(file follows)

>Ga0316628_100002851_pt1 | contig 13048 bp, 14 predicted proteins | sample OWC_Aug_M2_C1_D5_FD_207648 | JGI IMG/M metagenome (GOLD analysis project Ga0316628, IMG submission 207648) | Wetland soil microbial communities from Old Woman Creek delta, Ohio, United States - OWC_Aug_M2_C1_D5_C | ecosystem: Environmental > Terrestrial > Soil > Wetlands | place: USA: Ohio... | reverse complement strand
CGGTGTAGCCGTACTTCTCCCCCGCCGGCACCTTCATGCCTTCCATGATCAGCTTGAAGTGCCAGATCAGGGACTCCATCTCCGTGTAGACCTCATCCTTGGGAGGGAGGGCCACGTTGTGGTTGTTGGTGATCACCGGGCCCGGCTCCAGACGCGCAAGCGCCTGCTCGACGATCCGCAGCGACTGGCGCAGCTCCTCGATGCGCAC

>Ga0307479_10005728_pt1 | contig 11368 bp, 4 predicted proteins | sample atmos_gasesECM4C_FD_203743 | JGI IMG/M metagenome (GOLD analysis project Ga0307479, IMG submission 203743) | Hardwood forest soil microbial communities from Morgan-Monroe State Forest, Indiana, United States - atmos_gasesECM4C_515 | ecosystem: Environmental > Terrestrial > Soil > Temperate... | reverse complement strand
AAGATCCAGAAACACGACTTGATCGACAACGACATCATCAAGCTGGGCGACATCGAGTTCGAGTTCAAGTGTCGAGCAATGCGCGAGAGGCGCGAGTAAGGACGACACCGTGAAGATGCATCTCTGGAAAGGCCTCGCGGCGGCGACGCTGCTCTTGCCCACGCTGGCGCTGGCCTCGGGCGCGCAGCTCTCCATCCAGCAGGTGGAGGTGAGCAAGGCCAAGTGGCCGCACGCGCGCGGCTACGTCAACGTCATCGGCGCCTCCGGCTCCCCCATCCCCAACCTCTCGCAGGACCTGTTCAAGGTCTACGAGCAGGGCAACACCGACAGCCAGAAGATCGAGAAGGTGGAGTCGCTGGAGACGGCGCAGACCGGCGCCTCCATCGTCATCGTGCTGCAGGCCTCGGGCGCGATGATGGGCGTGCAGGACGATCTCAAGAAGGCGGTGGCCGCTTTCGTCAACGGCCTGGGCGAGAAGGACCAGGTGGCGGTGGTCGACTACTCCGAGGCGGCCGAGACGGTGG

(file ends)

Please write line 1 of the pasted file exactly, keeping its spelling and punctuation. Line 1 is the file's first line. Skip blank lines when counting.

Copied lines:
>Ga0316628_100002851_pt1 | contig 13048 bp, 14 predicted proteins | sample OWC_Aug_M2_C1_D5_FD_207648 | JGI IMG/M metagenome (GOLD analysis project Ga0316628, IMG submission 207648) | Wetland soil microbial communities from Old Woman Creek delta, Ohio, United States - OWC_Aug_M2_C1_D5_C | ecosystem: Environmental > Terrestrial > Soil > Wetlands | place: USA: Ohio... | reverse complement strand